During and/or at the end of counselling: It is important to note, that during the counselling experience, you might not get along with your counsellor and that’s okay, don’t blame yourself as the client. You might feel as if you’re not getting along as well as you would have hoped to and that is a very normal experience for some. This can be due to a number of factors such as gender and age differences as well as how the counsellor might choose to work. You, as the client, have the right to feel comfortable in the counselling setting and throughout the process of counselling. You also have a right to ask for recommendations to other counsellors if you wish. It might take you a long time to feel comfortable with your counsellor – this is also a normal experience because like in any other relationship, it takes time to get to know, trust and establish boundaries with each other.

You might notice that your counsellor takes notes/is always writing stuff down during your counselling sessions. This can be intimidating for some and that is understandable. It is important to know that you are entitled to see the counsellors notes any time you wish. It is important, however, for your counsellor to keep track of the main points/information during your conversations/discussions. One of the counsellors roles is to pick up on links and/or patterns that might be contributing to your current concerns/needs – notes can therefore help counsellors to do that. It is also important for counsellors to document sessions for various ethical reasons.

You may start to feel uncomfortable, during the counselling process, especially when discussing sensitive topics and information with your counsellor. This is often one of the contributing causes for clients to ‘default’ during the counselling experience – to not finish their counselling process/’back out’ when they begin to feel as if they might not cope with the changes they start to notice. I think that it is helpful to keep in mind that opening up to somebody else as well as experiencing change, growth and healing isn’t always easy to deal with and it can be a uncomfortable process. This is often the reality of the counselling experience, some sessions will feel harder and cause discomfort, while other sessions may leave you feeling lighter and happier – every session does contribute to your progress. You may sometimes feel extremely emotional, drained and extra sensitive after your counselling sessions. This is because it can be emotionally taxing to tap into your feelings and emotions. If it is possible, I would suggest prioritsing time for self-care if you feel this way after your sessions.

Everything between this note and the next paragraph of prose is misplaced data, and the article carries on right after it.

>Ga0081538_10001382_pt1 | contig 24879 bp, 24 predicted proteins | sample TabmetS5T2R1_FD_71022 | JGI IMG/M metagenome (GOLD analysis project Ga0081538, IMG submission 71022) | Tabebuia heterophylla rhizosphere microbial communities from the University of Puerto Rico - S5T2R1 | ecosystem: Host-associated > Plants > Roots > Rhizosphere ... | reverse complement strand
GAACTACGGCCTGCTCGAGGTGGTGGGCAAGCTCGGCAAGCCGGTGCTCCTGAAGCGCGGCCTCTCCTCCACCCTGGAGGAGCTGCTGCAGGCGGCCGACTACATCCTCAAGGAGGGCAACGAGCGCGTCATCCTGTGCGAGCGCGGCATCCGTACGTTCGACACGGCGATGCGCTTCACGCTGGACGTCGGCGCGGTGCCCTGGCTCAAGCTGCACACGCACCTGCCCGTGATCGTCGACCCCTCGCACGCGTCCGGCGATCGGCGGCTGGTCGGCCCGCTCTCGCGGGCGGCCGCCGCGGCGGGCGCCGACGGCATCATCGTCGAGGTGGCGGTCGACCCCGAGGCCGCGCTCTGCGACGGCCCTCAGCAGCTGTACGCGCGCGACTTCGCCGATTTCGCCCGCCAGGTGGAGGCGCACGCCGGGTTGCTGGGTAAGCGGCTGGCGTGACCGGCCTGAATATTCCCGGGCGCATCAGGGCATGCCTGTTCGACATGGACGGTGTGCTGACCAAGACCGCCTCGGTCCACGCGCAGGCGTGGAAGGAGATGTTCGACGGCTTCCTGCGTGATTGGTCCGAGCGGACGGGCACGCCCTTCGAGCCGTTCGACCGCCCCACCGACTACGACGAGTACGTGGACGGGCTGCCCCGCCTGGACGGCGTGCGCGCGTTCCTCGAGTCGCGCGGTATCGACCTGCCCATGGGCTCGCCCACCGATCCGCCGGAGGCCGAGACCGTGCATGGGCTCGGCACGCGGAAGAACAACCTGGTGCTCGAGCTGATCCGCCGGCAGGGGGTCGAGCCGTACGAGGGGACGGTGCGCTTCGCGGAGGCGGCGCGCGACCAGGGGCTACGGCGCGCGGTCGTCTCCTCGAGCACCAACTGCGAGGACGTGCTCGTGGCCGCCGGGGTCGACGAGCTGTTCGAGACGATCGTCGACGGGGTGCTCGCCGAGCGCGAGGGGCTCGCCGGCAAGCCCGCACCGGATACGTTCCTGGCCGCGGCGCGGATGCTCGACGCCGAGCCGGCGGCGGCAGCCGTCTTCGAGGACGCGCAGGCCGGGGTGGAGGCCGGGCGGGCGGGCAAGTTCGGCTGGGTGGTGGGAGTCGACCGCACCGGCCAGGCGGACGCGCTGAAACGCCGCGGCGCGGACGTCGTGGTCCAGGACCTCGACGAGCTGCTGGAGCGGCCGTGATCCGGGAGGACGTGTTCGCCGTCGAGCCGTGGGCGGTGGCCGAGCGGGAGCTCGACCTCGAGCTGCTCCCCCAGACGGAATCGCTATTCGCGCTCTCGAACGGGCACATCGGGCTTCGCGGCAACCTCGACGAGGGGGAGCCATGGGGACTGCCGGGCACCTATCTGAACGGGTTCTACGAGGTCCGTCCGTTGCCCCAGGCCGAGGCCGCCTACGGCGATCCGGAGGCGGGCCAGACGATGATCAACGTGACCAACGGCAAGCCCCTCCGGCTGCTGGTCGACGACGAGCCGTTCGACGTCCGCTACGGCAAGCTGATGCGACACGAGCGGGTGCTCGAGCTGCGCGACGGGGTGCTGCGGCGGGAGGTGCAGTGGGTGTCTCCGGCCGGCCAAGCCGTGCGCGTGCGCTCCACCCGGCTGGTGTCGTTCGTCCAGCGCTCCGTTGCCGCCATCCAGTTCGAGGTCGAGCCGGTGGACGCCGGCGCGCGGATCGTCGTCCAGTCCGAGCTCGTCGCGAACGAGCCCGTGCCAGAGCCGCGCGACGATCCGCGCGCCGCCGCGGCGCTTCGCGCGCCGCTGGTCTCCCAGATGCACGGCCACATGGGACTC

You might be wary of the fact that one day/sooner than you’d hoped, the counselling process is going to end and so comes the end of seeing your counsellor or your ‘source of support’ as often as you are used to. Sometimes knowing that the counselling process won’t last forever can also prevent us, as clients, from being open, honest and vulnerable. It may feel easier to hide your feelings. If you experience these thoughts and feelings, I would suggest openly discussing them with your counsellor.

You as the client, can decide when you are ready to finish the counselling experience, whenever you feel healthier and stronger, that you are coping better and that your usual state of functioning/wellbeing is no longer being compromised. Sometimes the counsellor willl indicate that they think you are at a place where counselling is no longer needed – this may happen if the client tries to stay in counselling longer than what is necessary/what is considered ‘healthy’ for them.

After counselling: After the counselling process, you might experience anxiety/stress due to not seeing your counsellor, your source of support, as often as you are used to. You may even experience a sense of loss/feelings of missing your counsellor. This is normal. It is important to remind yourself of your personal resources and protective factors. One of the best things to do during this time is to seek/make the most of your social support.

Some client’s may feel that if they have been to counselling once, they can’t go back because it might signify their ‘weakness’ again. It is important to keep in mind that as a client, you are free to return to your counsellor/a new counsellor if you find yourself not coping with a new concern or even the old concern.

Tips to help with the counselling process:

  1. Try to be on time for your appointments
  2. Go home and write down anything you learn/that stood out to you from your sessions
  3. Do any homework your counsellor gives you/suggests
  4. Don’t go too long without seeing your counsellor – honour the availability of your appointments
  5. Commit to being open and honest with your counsellor at all times
  6. Share and talk about your story after your own experience, if you are comfortable enough to do so

It is so important for us to talk about mental health and various mental health topics in order to remove the fear/stigma surrounding mental health and the counselling experience. I hope that this blog post gave some insight into the counselling process from the perspective of the client. Next week we will be taking a look at the counselling process from the perspective of the counsellor.

Thank you for reading xx